When I was about seven or eight, I had a coloring book that retold stories from the Old Testament.
I know what you are thinking.
I am fairly certain it arrived in my Easter basket along with a Skip-It, a new box of Crayolas and some chalk. The Easter Bunny was flush that year.
One of the stories was from the Book of Ruth, and as that is my mother’s name, it caught my eye. The drawings depicted a woman who also reminded me a lot of my mother physically though her obedient behavior and willingness to be a follower was not something I have ever associated with Mom, no matter what she may say about her demeanor back then.
Dad thought the story of Ruth‘s betrothal and marriage to a man named Boaz was a hoot because Boaz essentially seals the engagement by offering one of his sandals to Ruth’s kinsmen. He shared the story with all of his friends and some of them loved it so much that he was forever after known as “Boaz” in particular circles.
What is interesting enough to prompt me to bring it up again springs from a couple of book reviews on two works soon to be published on biblical interpretation.
Fascinating stuff? More than you know.
In the days of the Protestant Reformation, one of the big deals the reformers sought – and the Catholic Church fought against – was printing the Bible in common language instead of Latin. Reformers believed that even the lowest rungs of society would benefit from being able to read the word of God for themselves. Rome cringed and declared that ordinary folk weren’t capable of interpreting scripture correctly. They would inevitably read the Bible wrong and heaven only knew what would come of that.
Ironically, the old school Catholic Church was correct to be concerned. The Bible is probably one of the most poorly understood and badly interpreted texts ever.
The authors of the new books want to set a few language and interpretation issues straight because they feel that the Christian right and the political right in the United States are deliberately promoting non-ideas and values based on faulty knowledge of the Bible.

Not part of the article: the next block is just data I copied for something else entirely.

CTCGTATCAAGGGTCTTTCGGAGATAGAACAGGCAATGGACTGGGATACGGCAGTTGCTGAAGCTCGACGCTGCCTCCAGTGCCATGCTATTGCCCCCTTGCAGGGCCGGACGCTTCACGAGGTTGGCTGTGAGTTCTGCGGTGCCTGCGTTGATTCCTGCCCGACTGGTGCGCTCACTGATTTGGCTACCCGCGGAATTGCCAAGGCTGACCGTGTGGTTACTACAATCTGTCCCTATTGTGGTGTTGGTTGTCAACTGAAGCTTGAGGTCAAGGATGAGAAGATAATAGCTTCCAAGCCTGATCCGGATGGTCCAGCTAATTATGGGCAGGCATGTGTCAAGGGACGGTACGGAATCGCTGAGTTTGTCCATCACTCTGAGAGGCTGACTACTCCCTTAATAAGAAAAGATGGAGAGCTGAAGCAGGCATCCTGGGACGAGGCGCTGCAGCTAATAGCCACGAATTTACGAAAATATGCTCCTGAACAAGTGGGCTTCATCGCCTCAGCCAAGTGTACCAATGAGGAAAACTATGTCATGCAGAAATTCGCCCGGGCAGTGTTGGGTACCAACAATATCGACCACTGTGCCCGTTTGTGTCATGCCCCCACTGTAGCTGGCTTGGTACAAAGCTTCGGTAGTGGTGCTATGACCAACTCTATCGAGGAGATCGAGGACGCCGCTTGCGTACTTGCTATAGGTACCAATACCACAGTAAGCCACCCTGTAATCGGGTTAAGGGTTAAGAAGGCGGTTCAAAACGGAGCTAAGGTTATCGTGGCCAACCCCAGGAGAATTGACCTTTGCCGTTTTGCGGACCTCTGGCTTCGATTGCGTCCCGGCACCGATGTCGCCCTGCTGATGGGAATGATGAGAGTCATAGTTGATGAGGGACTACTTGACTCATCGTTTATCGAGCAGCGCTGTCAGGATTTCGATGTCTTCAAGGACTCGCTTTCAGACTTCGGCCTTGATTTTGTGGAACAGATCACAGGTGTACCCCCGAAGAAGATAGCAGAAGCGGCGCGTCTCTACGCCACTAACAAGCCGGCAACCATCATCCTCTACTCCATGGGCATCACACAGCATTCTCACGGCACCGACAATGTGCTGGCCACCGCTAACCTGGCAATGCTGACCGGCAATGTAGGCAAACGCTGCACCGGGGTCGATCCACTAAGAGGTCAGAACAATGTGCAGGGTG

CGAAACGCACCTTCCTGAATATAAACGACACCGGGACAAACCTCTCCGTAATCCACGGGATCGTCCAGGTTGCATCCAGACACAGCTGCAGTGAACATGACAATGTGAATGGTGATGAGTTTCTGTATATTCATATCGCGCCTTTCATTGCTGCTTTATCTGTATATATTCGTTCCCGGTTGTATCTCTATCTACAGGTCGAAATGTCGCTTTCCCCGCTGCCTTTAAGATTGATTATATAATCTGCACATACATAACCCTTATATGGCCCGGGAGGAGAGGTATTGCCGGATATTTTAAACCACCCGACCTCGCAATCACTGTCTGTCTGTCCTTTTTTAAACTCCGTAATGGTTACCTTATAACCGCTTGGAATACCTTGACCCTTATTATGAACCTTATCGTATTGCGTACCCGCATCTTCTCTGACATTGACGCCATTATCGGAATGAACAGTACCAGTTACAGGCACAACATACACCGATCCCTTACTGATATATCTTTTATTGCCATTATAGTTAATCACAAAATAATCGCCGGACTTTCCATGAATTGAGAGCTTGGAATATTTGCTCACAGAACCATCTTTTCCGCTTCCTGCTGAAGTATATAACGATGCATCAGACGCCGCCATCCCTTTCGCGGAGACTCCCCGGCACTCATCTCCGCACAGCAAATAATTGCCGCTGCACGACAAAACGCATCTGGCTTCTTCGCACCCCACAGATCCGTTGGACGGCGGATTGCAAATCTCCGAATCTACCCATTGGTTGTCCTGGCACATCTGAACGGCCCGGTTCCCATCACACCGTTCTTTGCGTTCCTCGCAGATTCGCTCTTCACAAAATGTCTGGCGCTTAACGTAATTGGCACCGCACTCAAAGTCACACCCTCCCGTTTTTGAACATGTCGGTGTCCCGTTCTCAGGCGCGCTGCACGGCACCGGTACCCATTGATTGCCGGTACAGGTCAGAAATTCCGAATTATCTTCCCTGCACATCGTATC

Which brings me back to feet – Boaz’s – and Ruth.
In the story of Ruth, she pretty much puts the moves on Boaz at the insistence of her mother-in-law, Naomi. Naomi’s late son was Ruth’s husband and Ruth had left her own tribe to be with him. Upon his death, custom dictated that Ruth could/should return to her own people but Naomi had no one immediate to help her and Ruth felt obligated to stay.
But when Boaz showed up on the scene, the wise Naomi pushed her daughter-in-law to move along. She knew that a second marriage for the childless widow was a better long-term plan for Ruth than staying with her.
My favorite “revelation” from the review talks about how sex is hidden in the Bible.
Basically there is sex on every page, but only if you know where to look for it.
As an eight year old, I had no idea that people had sex beyond kissing, and my Catholic school training certainly never covered Bible porn. Still, I knew there was more to Mommy and Daddy interactions than what was apparent to my eyes, and when I read that Ruth spent her wedding night sleeping at Boaz’s feet, I was puzzled.
“Why did she sleep at his feet when they were married?” I asked my Dad.
“Because in the old days, women were trained better, ” he quipped.
But according to scholars, there are more than a few places in the Bible where a foot is not a foot at all.
When biblical authors wanted to talk about genitals, they sometimes talked about “hands,” as in the Song of Solomon, and sometimes about “feet.” Coogan cites one passage in which a baby is born “between a mother’s feet”; and another, in which the prophet Isaiah promises that a punitive God will shave the hair from the Israelites’ heads, chins, and “feet.” When, in the Old Testament, Ruth anoints herself and lies down after dark next to Boaz—the man she hopes to make her husband—she “uncovers his feet.” A startled Boaz awakes. “Who are you?” he asks. Ruth identifies herself and spends the night “at his feet.”
Now I wonder what the whole sandal thing was really all about.
As I remember, the disciples were quite scandalized and if the feet in question weren’t feet at all – that makes sense – and really sheds a different light on the Saviour.
But sometimes feet are feet. Like a cigar is just a cigar.
I won’t be telling the real story of Ruth’s foot worshipping to my mother, but it’s too bad Dad isn’t still around to hear the tale. That would set his ears to wiggling and earn me a look for sure.